Updated: Jun 28
On Sunday 29th November 2020, BBC's Countryfile devoted an entire programme to their new Plant Britain campaign. They laid out plans to plant 750,000 trees as a way of combatting climate change and while there was a reasonable overview of the current climate crisis, they did miss quite a few important considerations when planning the planting or establishment of new woodland.
It is clear that we are not alone in this point of view as Tony Juniper, Chair of Natural England, wrote an article in the following week that provided a more balanced view and covered some of the issues that Countryfile missed.
You can read the article here - https://naturalengland.blog.gov.uk/2020/12/03/tony-juniper-a-tree-pronged-approach-to-restoring-nature/
Countryfile has an important role in the UK – 6 million viewers make it one of the UK’s most effective means of engaging the general public in issues relating to biodiversity loss and climate change. As a publicly funded broadcaster, the BBC has a responsibility to educate the public on tree planting in a more balanced manner as set out by the Chair of Natural England. For Countryfile, it is essential that their programme is totally clear about the scale of activity needed and their role in it and try not let journalistic hubris give the impression that their campaign is the answer to climate change.
To summarise the key points from both Countryfile and Tony Juniper...
In the current state of our enviroment we need to plant 30,000 hectares of trees per annum to make a significant contribution to addressing climate change – this could be as many as 60 million trees. Countryfile’s Plant Britain campaign to plant 750,000 trees is a great start but it is clear that much more is needed. One question that remains: Does the UK have the capacity to provide up to 60 million seedlings per annum. A possible answer to this is Natural Regeneration, as discussed below.
Location - A very real danger of broadcasting a tree planting challenge without explaining the importance of location is that trees get planted in the wrong place. This may not seem catastrophic at first, but if planters do not properly research their proposed area for planting, this could be destroying other important habitats. This must be avoided at all costs.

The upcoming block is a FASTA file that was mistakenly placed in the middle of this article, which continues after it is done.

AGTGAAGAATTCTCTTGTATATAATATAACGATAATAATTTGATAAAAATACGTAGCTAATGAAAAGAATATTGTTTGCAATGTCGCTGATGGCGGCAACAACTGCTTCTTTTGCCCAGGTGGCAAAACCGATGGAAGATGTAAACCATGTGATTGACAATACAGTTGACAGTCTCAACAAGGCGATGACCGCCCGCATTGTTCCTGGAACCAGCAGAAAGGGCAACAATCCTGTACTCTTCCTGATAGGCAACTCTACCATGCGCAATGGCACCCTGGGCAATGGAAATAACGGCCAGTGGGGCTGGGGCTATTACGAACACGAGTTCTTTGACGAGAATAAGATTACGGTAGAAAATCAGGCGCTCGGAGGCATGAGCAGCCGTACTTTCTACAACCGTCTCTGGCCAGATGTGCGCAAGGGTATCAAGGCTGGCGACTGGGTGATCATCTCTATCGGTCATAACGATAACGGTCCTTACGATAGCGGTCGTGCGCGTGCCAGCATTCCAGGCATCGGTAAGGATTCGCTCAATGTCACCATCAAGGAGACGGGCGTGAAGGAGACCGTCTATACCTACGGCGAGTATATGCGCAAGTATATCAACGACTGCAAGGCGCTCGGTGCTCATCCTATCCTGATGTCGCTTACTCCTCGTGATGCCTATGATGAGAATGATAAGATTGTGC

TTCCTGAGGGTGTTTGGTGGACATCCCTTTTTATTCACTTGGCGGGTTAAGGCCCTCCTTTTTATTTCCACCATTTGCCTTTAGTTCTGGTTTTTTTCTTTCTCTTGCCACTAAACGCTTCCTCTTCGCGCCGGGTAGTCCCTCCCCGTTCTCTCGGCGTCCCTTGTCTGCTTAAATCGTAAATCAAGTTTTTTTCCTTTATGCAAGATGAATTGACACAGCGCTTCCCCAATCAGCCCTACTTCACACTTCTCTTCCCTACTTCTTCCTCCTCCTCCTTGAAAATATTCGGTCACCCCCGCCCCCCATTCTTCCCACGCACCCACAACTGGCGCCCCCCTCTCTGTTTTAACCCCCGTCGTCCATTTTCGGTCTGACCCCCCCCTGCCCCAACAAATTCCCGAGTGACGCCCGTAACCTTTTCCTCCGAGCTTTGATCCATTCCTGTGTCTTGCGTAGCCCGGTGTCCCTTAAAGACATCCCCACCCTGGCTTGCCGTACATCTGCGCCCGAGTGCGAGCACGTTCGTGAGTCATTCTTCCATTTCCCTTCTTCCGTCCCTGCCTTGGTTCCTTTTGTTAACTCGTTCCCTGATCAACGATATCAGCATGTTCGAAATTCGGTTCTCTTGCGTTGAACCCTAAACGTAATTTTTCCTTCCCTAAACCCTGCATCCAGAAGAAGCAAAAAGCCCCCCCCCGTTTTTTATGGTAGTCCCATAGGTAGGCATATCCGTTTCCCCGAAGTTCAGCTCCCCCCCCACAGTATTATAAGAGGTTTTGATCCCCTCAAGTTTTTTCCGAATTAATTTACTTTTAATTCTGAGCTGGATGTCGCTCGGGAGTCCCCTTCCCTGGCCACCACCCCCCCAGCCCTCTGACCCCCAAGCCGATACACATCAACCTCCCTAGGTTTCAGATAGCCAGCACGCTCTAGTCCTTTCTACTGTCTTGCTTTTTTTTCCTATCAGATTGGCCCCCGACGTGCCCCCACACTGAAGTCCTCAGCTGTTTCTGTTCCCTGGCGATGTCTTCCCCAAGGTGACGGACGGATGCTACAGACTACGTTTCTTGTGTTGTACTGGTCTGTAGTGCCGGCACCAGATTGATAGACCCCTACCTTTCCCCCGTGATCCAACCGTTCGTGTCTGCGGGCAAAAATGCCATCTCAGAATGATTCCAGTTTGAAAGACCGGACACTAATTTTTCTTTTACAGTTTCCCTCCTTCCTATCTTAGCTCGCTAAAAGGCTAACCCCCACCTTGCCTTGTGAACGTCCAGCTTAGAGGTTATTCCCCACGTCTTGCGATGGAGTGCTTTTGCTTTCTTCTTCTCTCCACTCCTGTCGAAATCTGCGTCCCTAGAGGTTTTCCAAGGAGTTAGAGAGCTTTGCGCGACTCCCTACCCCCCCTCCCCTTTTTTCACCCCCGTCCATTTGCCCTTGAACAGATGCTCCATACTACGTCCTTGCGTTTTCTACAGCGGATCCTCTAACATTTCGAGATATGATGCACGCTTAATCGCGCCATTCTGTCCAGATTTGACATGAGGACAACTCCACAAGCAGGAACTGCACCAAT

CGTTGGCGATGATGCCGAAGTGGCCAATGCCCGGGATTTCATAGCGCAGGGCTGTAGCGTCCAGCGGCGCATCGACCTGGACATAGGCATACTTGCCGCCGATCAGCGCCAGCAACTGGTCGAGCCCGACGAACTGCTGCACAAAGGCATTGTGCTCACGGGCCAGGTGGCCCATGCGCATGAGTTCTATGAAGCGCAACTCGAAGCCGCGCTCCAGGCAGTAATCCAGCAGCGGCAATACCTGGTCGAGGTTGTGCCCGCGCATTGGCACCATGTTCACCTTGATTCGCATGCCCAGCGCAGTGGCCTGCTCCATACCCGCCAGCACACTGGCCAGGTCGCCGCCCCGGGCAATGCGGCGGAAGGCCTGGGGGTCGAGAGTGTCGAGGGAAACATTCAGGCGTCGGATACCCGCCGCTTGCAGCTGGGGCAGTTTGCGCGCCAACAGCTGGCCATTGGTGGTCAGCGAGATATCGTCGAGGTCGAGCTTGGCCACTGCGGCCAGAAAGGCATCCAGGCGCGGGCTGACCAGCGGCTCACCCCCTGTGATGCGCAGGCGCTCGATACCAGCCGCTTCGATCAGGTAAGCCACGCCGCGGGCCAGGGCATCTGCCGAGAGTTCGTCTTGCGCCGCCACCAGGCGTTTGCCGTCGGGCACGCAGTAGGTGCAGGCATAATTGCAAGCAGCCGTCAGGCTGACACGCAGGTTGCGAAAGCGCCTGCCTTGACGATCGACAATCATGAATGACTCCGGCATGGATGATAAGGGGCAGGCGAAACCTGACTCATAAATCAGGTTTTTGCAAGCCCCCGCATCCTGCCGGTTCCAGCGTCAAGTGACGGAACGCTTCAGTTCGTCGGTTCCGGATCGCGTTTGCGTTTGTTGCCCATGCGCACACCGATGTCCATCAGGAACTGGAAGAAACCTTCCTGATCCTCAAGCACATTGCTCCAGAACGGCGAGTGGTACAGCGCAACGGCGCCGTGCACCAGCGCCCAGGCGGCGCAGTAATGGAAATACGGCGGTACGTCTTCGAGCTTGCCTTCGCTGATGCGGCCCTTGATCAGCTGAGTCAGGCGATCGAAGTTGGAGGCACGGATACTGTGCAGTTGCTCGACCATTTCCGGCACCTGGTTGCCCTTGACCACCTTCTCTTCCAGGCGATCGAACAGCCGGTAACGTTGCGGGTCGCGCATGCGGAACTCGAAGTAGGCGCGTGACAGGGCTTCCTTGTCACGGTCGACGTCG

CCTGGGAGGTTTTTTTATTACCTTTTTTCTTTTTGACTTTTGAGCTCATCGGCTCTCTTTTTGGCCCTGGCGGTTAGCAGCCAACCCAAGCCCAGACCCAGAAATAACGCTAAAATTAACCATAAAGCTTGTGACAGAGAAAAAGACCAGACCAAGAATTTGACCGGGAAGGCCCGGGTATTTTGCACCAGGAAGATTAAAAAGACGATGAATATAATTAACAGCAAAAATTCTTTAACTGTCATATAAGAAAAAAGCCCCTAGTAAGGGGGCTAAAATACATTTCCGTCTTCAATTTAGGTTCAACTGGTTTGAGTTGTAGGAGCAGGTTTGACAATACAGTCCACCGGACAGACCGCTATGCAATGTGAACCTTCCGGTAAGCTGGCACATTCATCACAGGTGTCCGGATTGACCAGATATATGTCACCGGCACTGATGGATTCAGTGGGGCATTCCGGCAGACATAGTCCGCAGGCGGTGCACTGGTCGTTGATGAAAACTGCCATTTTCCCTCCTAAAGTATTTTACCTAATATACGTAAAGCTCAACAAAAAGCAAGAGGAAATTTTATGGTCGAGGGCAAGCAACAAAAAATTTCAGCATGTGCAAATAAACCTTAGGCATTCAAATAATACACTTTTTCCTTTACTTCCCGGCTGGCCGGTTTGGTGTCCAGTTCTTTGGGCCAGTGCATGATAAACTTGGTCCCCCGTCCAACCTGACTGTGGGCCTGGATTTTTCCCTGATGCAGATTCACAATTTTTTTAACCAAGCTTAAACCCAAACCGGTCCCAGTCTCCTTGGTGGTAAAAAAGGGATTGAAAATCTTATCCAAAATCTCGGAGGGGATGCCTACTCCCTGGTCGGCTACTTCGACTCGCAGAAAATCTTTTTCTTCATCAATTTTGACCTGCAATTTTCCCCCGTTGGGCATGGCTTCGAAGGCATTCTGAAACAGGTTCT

Provenance of Trees - A mix of native broadleaved species should be used, matched to soil conditions and ideally grown from local seed.
Natural Regeneration – Tony Juniper makes a good case for this approach, where woodlands are restocked by trees that develop from seeds that fall and germinate in situ. It is a dynamic approach that avoids the artificial structure of plantations, provides a greater diversity of habitats and wildlife; it is more sustainable and it is more cost effective. Rewilding projects such as at Knepp Wildland have demonstrated the benefits. Countryfile's proposed woodland was immediately adjacent to an Ancient woodland which could have been an opportunity to use natural regeneration to establish this wood?
The importance of open space in new woodlands - New woodlands need to include open space of 20% or more, which become glades, rides and provide edge habitat. Often the richest space in a wood is the ride or glade that catches the midday sun. In the height of summer this will be alive with wildlife. These habitats are essential for many species and need to be planned into any new woodlands. Open spaces are also the routes people will use in the future to enjoy these woodlands which is excellently demonstrated by The Woodmeadow Trust - https://www.woodmeadowtrust.org.uk/
Plantations – We need to stop planting in straight lines. It is not necessary. It is perfectly possible to plant along a wavy line that avoid the regimented views of trees in long lines. Dense plantations without any open space or variety can take many years before they are of value to wildlife. However if we were to incorporate wildflower sown open space they can quickly provide habitat and biodiversity.
Soils – An under appreciated resource that holds vast quantities of carbon and could capture more. We need to move our farming away from the activity that has destroyed our soils and forward to a future of healthy soils. Our post Brexit Government policy and Agricultural incentives need to target the recovery of our soils. The farming techniques to do this are already understood by the agricultural community.
To summarise, there were several crucial elements to establishing trees that BBC's Countryfile failed to include in its Plant Britain campaign programme. Tony Junipers article provided some more detail. The media need to be very careful not to present single projects as a quick fix to for our environmental crisis. Projects need to be put in context and we need a UK wide approach to how Natural solutions, such as tree establishment, can be used to fight this global issue effectively and without doing more harm than good.
BioCap is starting the process of mapping our local patch and creating a vision for the landscape of West Berkshire. Through the use of technology we will make our mapping techniques available to benefit UK PLC. Our West Berkshire Opportunity Map will be the starting point for discussions with landowners and will be the catalyst for changes that help to address climate change and Biodiversity Loss.